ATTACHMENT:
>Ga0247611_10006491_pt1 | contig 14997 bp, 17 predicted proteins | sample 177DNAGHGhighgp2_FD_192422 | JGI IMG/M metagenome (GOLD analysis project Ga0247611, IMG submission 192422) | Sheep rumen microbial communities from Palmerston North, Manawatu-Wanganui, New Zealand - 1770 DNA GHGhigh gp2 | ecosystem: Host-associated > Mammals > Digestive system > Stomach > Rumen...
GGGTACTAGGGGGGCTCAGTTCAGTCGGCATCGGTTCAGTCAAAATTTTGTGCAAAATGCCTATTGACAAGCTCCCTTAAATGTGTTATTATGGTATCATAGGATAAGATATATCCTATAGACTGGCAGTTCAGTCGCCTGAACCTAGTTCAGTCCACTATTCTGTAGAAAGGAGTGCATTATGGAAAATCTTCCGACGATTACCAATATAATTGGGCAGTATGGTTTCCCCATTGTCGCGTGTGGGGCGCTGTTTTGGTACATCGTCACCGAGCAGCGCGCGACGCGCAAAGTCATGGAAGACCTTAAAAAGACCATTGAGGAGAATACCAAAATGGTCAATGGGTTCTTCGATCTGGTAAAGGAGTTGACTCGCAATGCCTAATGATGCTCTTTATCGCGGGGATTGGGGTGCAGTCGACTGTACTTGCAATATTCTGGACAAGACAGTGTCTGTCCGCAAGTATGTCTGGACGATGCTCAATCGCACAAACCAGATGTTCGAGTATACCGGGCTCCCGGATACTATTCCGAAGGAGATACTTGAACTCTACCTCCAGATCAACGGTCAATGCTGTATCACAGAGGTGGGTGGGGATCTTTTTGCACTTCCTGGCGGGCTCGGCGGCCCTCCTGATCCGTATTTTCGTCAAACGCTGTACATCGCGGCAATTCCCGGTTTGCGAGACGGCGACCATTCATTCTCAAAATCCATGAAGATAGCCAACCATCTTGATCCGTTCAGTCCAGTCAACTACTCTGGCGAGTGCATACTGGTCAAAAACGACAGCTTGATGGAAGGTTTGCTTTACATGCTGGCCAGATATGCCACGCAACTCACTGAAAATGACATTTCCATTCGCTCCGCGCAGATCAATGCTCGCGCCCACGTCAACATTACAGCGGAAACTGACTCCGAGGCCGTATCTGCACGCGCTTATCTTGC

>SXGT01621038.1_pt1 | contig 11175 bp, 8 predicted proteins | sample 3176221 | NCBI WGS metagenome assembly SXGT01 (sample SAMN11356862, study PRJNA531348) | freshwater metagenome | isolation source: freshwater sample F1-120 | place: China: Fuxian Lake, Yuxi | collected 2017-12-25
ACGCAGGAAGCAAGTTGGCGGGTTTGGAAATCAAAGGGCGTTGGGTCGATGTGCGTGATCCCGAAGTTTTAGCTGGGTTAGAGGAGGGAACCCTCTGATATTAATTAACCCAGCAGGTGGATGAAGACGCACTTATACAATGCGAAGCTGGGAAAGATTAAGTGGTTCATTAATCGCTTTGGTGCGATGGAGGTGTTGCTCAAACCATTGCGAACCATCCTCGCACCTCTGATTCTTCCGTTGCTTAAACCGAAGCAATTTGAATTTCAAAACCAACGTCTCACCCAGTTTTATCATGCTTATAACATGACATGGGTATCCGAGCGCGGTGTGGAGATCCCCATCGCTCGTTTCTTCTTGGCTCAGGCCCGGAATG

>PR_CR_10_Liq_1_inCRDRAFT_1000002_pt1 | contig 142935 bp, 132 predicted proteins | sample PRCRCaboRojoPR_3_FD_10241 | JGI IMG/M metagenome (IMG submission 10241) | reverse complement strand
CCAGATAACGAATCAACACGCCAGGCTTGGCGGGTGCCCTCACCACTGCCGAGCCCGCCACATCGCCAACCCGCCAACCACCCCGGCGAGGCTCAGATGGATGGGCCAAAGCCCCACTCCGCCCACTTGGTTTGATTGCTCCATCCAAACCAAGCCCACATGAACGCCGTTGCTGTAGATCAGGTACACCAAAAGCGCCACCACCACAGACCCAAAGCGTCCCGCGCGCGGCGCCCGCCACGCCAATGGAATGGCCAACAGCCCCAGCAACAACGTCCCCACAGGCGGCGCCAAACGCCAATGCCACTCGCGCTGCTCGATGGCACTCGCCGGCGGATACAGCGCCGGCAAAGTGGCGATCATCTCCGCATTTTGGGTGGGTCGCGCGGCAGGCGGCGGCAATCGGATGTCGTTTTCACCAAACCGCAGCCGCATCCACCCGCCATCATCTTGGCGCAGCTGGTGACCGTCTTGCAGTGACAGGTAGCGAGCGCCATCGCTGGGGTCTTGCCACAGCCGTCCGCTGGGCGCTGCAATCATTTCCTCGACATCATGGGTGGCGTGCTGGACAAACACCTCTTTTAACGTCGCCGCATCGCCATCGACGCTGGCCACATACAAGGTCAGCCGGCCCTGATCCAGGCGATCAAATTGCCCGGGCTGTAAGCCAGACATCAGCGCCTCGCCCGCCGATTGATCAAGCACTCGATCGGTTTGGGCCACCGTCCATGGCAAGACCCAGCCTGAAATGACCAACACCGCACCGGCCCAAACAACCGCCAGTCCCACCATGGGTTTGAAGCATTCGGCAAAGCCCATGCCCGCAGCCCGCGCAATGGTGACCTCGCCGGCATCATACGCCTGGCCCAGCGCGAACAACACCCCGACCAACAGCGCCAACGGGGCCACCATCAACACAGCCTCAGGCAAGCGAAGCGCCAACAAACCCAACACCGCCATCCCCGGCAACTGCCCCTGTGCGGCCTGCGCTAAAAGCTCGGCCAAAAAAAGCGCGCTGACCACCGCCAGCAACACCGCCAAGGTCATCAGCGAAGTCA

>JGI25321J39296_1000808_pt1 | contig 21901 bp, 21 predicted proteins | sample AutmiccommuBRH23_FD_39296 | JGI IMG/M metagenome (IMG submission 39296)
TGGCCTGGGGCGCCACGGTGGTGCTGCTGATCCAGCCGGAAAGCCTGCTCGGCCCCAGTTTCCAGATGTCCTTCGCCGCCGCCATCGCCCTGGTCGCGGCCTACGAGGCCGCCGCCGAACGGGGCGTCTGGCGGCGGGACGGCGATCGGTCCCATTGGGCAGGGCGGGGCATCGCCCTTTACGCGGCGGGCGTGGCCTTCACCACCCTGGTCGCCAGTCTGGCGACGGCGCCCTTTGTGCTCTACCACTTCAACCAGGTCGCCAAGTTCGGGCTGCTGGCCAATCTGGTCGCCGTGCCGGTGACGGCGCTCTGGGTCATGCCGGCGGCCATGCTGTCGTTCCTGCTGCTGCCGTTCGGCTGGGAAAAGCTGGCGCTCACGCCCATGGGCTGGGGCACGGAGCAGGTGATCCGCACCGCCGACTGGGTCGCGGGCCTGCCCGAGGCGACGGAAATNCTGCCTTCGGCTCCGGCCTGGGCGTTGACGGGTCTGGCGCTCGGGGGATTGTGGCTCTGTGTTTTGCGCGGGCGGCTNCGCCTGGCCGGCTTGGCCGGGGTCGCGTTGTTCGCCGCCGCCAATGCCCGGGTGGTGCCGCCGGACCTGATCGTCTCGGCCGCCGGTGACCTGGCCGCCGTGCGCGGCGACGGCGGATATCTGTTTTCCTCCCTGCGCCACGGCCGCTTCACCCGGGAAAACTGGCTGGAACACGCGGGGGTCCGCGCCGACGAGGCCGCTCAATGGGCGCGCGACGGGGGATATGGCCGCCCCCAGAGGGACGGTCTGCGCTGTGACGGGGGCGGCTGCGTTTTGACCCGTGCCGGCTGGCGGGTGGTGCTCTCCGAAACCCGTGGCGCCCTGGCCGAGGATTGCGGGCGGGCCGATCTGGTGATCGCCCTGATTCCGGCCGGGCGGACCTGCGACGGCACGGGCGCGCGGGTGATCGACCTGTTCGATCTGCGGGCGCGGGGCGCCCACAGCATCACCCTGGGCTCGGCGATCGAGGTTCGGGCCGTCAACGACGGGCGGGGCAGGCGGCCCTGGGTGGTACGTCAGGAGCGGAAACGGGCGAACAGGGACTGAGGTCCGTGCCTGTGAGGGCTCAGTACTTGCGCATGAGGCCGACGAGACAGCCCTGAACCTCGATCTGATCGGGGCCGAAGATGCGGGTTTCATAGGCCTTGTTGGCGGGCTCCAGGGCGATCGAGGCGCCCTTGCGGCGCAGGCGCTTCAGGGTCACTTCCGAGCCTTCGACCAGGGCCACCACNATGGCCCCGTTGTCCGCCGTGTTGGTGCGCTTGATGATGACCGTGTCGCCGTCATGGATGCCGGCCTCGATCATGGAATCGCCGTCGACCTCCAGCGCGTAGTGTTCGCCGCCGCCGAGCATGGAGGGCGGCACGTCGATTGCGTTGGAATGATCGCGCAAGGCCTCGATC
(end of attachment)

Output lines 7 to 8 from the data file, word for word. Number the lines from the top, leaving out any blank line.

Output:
>JGI25321J39296_1000808_pt1 | contig 21901 bp, 21 predicted proteins | sample AutmiccommuBRH23_FD_39296 | JGI IMG/M metagenome (IMG submission 39296)
TGGCCTGGGGCGCCACGGTGGTGCTGCTGATCCAGCCGGAAAGCCTGCTCGGCCCCAGTTTCCAGATGTCCTTCGCCGCCGCCATCGCCCTGGTCGCGGCCTACGAGGCCGCCGCCGAACGGGGCGTCTGGCGGCGGGACGGCGATCGGTCCCATTGGGCAGGGCGGGGCATCGCCCTTTACGCGGCGGGCGTGGCCTTCACCACCCTGGTCGCCAGTCTGGCGACGGCGCCCTTTGTGCTCTACCACTTCAACCAGGTCGCCAAGTTCGGGCTGCTGGCCAATCTGGTCGCCGTGCCGGTGACGGCGCTCTGGGTCATGCCGGCGGCCATGCTGTCGTTCCTGCTGCTGCCGTTCGGCTGGGAAAAGCTGGCGCTCACGCCCATGGGCTGGGGCACGGAGCAGGTGATCCGCACCGCCGACTGGGTCGCGGGCCTGCCCGAGGCGACGGAAATNCTGCCTTCGGCTCCGGCCTGGGCGTTGACGGGTCTGGCGCTCGGGGGATTGTGGCTCTGTGTTTTGCGCGGGCGGCTNCGCCTGGCCGGCTTGGCCGGGGTCGCGTTGTTCGCCGCCGCCAATGCCCGGGTGGTGCCGCCGGACCTGATCGTCTCGGCCGCCGGTGACCTGGCCGCCGTGCGCGGCGACGGCGGATATCTGTTTTCCTCCCTGCGCCACGGCCGCTTCACCCGGGAAAACTGGCTGGAACACGCGGGGGTCCGCGCCGACGAGGCCGCTCAATGGGCGCGCGACGGGGGATATGGCCGCCCCCAGAGGGACGGTCTGCGCTGTGACGGGGGCGGCTGCGTTTTGACCCGTGCCGGCTGGCGGGTGGTGCTCTCCGAAACCCGTGGCGCCCTGGCCGAGGATTGCGGGCGGGCCGATCTGGTGATCGCCCTGATTCCGGCCGGGCGGACCTGCGACGGCACGGGCGCGCGGGTGATCGACCTGTTCGATCTGCGGGCGCGGGGCGCCCACAGCATCACCCTGGGCTCGGCGATCGAGGTTCGGGCCGTCAACGACGGGCGGGGCAGGCGGCCCTGGGTGGTACGTCAGGAGCGGAAACGGGCGAACAGGGACTGAGGTCCGTGCCTGTGAGGGCTCAGTACTTGCGCATGAGGCCGACGAGACAGCCCTGAACCTCGATCTGATCGGGGCCGAAGATGCGGGTTTCATAGGCCTTGTTGGCGGGCTCCAGGGCGATCGAGGCGCCCTTGCGGCGCAGGCGCTTCAGGGTCACTTCCGAGCCTTCGACCAGGGCCACCACNATGGCCCCGTTGTCCGCCGTGTTGGTGCGCTTGATGATGACCGTGTCGCCGTCATGGATGCCGGCCTCGATCATGGAATCGCCGTCGACCTCCAGCGCGTAGTGTTCGCCGCCGCCGAGCATGGAGGGCGGCACGTCGATTGCGTTGGAATGATCGCGCAAGGCCTCGATC